Arizona WWII vets in nation’s capital reflect on service, war
Like his three brothers and a brother-in-law, Sun City resident Carl Neuenfeldt served in World War II, but while they were in the Atlantic Theater he was in the Pacific.
Neuenfeldt thought of them Wednesday as he sat in the Pacific Theater pavilion at the World War II Memorial in Washington, D.C., looking off across a pool toward the Atlantic Theater pavilion.
“They never got a chance to see this (the memorial),” said Neuenfeldt, 87. “I just like to soak it in for them.”
He was one of 30 World War II veterans from Arizona who were in Washington to see “their memorial” Wednesday, courtesy of Honor Flight Arizona. It is one branch of a national charity network that flies the veterans to Washington for free.
The Arizona group, outfitted in bright yellow T-shirts, lingered at their memorial before visiting the Korean and Vietnam War memorials, the U.S. Marine Corps War Memorial – better known as the Iwo Jima Memorial – and others.
The World War II Memorial honors the millions who served in that war and the more than 400,000 who gave their lives. Bill Dugger, 87, of Fountain Hills, called his visit to the memorial this week “overwhelming.”
Between puffs on a cigar, Dugger said he joined the Army in June 1944 and went into combat the following January.
“I only got scared once,” he said, before adding with a laugh, “and I just stayed that way for four months.”
Dugger praised the care and good treatment from the Honor Flight organization as “unbelievable.”
The visit to the memorials and Arlington National Cemetery Wednesday gave Honor Flight veterans an opportunity to reflect on their service and what it means in a post-9/11 world.
“It makes you realize how important the past years were and how important the military was – and still is,” said Helen Coyte, 91, a Phoenix resident. She was working in a defense plant in Bridgeport, Conn., but jumped at the chance to enlist when the Navy began accepting women.
Coyte said she was making “very good money” as a “Rosie the Riveter,” but that joining the WAVES “opened up a whole new world for me,” that made giving up the money from her plant job worthwhile.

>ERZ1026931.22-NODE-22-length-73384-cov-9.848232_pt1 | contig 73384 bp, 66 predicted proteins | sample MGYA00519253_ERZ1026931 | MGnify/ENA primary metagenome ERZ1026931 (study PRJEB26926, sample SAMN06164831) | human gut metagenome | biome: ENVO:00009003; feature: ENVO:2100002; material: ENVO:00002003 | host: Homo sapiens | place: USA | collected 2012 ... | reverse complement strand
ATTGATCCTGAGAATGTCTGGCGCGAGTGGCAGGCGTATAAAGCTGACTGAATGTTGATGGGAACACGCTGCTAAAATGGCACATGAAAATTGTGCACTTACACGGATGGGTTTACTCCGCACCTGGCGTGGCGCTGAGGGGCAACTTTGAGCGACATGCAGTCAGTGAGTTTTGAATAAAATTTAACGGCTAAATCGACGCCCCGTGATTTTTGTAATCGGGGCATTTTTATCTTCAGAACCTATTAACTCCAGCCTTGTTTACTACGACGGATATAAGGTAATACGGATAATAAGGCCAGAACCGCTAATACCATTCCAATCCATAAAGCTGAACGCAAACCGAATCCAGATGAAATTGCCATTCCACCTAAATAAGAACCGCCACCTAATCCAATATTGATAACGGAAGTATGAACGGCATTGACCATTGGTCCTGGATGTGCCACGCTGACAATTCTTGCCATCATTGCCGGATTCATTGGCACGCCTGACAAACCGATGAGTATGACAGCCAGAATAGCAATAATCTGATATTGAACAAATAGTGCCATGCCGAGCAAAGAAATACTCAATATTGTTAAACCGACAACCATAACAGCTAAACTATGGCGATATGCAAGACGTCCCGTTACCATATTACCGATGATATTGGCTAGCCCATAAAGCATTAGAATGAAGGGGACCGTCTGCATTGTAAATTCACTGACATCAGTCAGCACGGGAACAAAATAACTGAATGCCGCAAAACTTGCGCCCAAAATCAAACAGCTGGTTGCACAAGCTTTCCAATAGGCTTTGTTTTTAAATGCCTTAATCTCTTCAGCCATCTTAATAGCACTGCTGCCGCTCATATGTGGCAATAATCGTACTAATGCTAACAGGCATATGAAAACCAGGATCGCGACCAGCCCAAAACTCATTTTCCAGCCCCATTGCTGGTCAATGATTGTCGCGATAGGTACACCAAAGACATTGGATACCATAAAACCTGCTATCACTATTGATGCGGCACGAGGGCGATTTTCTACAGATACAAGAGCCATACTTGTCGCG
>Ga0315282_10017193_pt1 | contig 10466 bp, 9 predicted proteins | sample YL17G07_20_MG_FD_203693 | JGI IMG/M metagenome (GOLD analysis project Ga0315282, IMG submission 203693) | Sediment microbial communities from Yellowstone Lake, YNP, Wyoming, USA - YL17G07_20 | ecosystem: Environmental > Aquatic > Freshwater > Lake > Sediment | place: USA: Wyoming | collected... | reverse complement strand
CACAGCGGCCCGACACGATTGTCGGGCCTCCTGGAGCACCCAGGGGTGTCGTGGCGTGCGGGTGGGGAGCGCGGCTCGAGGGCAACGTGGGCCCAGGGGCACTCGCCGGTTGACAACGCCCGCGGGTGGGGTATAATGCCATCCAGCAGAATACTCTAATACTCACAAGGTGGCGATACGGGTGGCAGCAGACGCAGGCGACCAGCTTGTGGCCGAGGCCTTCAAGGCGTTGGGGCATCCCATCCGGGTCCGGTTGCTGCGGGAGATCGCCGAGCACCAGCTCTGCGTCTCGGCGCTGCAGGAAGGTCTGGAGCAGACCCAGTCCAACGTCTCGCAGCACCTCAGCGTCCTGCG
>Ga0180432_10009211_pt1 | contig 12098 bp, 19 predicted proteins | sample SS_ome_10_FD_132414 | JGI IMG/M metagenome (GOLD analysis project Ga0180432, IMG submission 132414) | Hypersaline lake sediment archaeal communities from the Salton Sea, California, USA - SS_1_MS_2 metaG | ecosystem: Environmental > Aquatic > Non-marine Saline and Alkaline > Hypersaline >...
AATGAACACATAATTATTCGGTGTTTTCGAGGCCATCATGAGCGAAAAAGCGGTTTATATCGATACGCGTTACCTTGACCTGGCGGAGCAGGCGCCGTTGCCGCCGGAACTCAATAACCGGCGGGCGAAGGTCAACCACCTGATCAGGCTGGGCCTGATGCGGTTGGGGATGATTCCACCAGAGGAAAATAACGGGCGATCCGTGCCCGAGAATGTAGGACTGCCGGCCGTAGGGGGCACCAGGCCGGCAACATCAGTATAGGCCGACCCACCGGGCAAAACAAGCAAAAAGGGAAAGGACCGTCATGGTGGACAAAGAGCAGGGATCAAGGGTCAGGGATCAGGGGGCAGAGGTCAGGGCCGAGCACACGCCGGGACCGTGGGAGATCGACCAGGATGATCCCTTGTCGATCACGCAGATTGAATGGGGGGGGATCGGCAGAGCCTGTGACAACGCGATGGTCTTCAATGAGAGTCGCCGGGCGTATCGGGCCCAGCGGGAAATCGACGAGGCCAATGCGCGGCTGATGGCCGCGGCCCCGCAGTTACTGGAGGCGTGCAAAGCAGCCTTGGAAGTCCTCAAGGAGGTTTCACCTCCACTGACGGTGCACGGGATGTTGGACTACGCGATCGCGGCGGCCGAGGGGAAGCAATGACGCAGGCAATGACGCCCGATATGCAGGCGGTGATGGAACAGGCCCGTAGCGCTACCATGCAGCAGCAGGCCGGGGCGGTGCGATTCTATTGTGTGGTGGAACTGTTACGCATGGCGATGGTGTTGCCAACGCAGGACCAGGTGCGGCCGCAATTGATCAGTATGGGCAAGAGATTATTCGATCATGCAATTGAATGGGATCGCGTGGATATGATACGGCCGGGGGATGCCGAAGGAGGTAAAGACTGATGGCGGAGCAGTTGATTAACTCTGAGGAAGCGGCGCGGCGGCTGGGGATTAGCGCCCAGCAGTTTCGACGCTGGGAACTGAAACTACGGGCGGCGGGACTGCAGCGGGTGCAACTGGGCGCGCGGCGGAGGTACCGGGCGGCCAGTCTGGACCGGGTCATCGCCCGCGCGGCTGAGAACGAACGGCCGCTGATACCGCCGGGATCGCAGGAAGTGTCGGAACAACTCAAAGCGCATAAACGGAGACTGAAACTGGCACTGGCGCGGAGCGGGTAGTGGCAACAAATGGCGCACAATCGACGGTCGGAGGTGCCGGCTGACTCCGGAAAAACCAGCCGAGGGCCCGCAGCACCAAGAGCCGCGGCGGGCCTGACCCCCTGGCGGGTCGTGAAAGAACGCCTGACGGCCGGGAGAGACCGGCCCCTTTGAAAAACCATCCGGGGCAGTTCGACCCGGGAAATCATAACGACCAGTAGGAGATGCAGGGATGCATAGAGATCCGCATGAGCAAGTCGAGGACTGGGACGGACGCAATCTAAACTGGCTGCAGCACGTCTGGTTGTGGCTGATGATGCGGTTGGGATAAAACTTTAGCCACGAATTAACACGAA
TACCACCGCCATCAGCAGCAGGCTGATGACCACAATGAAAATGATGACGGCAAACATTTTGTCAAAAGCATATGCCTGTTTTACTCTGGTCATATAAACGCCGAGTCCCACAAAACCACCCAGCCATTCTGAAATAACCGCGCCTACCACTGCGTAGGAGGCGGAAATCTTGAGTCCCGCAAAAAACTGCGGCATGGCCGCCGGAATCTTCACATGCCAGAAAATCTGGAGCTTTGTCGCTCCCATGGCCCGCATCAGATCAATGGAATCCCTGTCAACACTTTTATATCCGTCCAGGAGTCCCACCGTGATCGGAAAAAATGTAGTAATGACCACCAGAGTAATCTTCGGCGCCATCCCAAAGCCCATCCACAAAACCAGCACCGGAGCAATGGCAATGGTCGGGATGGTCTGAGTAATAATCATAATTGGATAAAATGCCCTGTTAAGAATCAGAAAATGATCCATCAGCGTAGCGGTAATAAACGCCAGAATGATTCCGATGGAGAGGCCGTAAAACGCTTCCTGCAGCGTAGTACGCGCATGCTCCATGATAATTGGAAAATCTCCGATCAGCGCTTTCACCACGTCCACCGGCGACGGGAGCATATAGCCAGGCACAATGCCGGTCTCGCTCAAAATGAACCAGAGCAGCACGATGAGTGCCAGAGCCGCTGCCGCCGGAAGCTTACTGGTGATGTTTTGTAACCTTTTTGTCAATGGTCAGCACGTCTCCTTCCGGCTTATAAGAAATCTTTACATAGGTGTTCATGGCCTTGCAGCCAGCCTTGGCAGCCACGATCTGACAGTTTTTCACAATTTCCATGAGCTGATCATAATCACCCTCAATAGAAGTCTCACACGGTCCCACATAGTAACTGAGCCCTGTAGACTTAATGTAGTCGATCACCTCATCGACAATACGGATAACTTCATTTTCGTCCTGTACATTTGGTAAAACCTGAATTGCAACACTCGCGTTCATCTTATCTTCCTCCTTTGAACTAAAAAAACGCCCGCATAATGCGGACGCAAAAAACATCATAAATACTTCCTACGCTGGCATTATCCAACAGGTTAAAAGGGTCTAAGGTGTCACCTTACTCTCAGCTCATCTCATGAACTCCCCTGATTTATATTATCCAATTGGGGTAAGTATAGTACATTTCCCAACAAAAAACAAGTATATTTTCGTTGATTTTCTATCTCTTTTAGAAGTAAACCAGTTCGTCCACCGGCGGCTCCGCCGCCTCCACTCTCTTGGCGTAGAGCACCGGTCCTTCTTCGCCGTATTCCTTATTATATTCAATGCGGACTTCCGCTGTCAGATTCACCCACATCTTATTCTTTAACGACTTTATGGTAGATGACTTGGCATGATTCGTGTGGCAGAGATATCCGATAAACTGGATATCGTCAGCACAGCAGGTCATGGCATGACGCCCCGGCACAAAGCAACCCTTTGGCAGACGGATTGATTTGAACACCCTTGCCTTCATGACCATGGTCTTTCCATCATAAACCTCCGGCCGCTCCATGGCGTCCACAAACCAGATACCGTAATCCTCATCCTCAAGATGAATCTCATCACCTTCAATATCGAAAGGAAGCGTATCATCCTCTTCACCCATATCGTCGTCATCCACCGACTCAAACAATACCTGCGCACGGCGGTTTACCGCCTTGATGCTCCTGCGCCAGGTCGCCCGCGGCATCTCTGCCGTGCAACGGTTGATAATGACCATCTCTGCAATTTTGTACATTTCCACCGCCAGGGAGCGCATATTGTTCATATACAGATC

“As a matter of fact, I am still benefiting from being in the service,” said Coyte, saying she was able to attend college on the GI Bill, which also helped her and her husband buy their first home.
“Those were unexpected benefits,” Coyte said. “We didn’t even know anything like that existed.”
Elsie Incardona was 23 when she joined the Coast Guard at a fair in her small Minnesota hometown, where she had been working in a department store but seeking adventure. The role women played then was more limited than in the modern military, she said.
“In those days, we joined to relieve the men so they could go fight,” said Incardona, now 92 and a resident of Yarnell. “We took their desk jobs and they went fighting.”
But it gave her the opportunity to travel, Incardona said.
This week’s trip to Washington was something of a homecoming for Coyte, who served in the nation’s capital from 1943 to 1946. It wasn’t the only part of her wartime experience Coyte revisited this week: For her return to the nation’s capital, she got back into her WAVES uniform 70 years after her service, something that is a challenge for many vets just months afterward.
“It was amazing to see her in her uniform,” said Incardona. “I can’t fit in mine.”
Seeing the Iwo Jima Memorial was “hard to put into words” for Lee Paul of Chino Valley, who said he served on Iwo Jima during the war and saw the original flag raising depicted by the memorial statue.
“It’s just a reminder – all of us gave our youth and some gave our entire lives,” he said.
The fact that the trip took place on the 12th anniversary of the 9/11 terrorist attacks at the World Trade Center and the Pentagon added a little extra significance for several of the veterans.
“It (Sept. 11) was quite a tragic thing,” Neuenfeldt said. “I don’t believe that has the lasting effect that a world war has … We should never have another one.”